What happened during apartheid in South Africa, and how?
From 1948 to 1994, the South African government enforced the social and legal segregation of people of color from white people. Though the roots of racism are much older, Apartheid really began with the election of the (white) National Party gained greater support in the 1940s. The justification for Apartheid was based on a racist system of classification established during the Imperial-Colonialist era and continually benefited the white, colonist, upper classes of society while oppressing and exploiting the native, lower class, people of color. Because the National Party was primarily made up of people descended from the Dutch and English colonists of South Africa, when they came into power, the system of benefit-exploitation became institutionalized and bound up in every part of the law.
Under Apartheid, physical space was separated according to the amount of access people of differing races could have to it. All Black South Africans were required to carry identification passes with their fingerprints on it when visiting "white" spaces. Whites and people of color were not allowed to marry. Education was segregated not just by race or color but also by the quality of education, with people of color essentially being trained for lives as laborers. Most people of color were also denied their right to vote, and so did not have a say in making changes to this system which continually oppressed them.
In the 1950's, there were attempts to pacify the disquiet of people of color in South Africa by establishing a number of self-governed "homelands." However, the white-run system of South Africa was dependent upon the labor of people of color, and the self-governed homelands were still entirely dependent upon South African economy and administration. What's more, the people of color, now considered citizens of the homelands, had their South African citizenship revoked and now had no rights. Where previously people of different races were able to live in the same geographic space-- say, the same city-- but with differential access, the self-governed homelands approach made it so that people of different races were totally separated from one another.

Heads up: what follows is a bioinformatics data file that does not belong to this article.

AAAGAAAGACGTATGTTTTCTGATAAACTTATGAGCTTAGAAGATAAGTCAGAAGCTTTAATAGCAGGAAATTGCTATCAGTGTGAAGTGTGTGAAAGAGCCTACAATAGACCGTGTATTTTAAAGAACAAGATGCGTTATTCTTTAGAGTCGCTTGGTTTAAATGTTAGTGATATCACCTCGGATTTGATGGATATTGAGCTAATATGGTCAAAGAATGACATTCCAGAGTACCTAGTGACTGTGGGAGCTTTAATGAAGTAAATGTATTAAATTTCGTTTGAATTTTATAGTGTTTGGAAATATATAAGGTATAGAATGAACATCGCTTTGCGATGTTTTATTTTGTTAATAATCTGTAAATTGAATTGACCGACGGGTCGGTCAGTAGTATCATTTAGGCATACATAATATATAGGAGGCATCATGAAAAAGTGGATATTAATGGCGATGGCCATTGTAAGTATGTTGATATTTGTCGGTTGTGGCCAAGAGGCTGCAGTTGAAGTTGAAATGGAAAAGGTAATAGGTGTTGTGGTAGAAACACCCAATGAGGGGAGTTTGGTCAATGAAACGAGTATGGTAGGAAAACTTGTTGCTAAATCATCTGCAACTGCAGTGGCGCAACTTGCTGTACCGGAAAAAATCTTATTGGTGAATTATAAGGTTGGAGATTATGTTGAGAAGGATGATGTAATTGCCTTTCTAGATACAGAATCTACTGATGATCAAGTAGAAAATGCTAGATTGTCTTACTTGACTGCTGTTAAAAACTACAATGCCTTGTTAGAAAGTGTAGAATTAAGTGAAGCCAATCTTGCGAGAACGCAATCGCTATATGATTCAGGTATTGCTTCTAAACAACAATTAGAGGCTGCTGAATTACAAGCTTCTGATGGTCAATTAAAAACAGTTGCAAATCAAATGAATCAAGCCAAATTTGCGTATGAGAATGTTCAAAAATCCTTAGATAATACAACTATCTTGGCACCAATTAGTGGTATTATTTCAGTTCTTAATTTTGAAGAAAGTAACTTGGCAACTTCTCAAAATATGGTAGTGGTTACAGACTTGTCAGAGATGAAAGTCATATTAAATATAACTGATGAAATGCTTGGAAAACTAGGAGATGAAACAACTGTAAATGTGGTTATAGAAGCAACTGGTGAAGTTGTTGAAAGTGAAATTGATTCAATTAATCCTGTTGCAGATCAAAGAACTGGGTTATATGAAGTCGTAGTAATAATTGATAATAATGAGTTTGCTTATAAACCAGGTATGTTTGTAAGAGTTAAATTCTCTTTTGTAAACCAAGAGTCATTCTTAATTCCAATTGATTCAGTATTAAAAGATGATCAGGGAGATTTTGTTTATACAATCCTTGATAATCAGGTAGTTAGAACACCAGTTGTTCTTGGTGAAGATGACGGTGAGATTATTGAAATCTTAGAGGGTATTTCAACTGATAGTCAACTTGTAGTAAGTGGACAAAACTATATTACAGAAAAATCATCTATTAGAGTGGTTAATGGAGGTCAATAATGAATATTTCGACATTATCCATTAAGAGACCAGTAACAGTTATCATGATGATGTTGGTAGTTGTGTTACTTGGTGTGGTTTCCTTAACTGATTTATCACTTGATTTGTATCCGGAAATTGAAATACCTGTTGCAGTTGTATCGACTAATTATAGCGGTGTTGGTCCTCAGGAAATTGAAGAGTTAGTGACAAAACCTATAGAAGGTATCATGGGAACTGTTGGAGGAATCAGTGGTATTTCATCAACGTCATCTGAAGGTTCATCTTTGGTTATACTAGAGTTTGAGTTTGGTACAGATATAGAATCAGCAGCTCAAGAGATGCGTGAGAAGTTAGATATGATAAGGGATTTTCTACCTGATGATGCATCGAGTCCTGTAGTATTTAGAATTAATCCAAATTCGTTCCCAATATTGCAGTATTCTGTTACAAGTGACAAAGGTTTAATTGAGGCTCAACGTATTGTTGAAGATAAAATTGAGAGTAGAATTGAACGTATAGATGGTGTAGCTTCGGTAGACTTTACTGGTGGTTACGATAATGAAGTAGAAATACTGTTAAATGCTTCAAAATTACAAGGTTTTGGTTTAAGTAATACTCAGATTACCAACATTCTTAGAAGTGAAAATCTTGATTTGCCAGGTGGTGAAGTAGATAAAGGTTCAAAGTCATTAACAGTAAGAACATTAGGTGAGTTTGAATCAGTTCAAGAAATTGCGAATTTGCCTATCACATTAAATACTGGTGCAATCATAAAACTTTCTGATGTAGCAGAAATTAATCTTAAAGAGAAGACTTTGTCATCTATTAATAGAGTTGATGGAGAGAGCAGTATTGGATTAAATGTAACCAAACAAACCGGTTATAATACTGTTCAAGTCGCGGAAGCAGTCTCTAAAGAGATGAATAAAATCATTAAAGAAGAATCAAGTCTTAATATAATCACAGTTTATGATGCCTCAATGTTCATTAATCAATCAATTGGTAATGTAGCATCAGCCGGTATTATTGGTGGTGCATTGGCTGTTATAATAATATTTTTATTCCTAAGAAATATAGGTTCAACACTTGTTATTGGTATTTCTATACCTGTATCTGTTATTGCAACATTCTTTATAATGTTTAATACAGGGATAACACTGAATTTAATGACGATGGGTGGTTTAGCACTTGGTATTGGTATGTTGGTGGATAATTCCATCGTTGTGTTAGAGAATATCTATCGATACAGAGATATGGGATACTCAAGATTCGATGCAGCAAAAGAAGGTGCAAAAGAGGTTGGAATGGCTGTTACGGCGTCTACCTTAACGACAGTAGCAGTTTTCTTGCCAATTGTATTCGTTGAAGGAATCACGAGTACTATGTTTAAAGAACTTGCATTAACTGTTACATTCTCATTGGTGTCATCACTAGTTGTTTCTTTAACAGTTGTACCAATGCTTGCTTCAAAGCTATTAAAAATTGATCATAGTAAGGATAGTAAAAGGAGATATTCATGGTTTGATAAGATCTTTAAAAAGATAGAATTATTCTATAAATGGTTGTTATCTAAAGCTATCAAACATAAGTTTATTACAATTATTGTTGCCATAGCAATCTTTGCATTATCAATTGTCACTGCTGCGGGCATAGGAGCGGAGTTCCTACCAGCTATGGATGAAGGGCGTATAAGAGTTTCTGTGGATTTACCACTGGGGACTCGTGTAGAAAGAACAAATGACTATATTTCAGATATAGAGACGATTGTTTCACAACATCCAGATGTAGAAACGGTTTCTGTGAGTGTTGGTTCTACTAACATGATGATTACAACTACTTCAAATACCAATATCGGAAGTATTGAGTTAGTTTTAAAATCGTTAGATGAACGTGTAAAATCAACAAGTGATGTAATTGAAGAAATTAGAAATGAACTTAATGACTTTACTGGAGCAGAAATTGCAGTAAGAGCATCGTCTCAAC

With increasing outside pressures from the Western World to establish racial equality, combined with shifting attitudes among the white population of South Africa, some of the heavy restrictions were relaxed into something known as "petty apartheid." Riots persisted among people of color, because while some things were improving, most were trapped and still suffering in this institutionalized racism. In the early 1990's the government began to do away with some of the legislation which had justified Apartheid, but it had become endemic in society and continued on an informal, social level. In 1994, with the election of Nelson Mandela and a black-majority government, Apartheid had officially been ended. The scars of Apartheid remain in South Africa as many people were raised and enculturated into the system of racial oppression.
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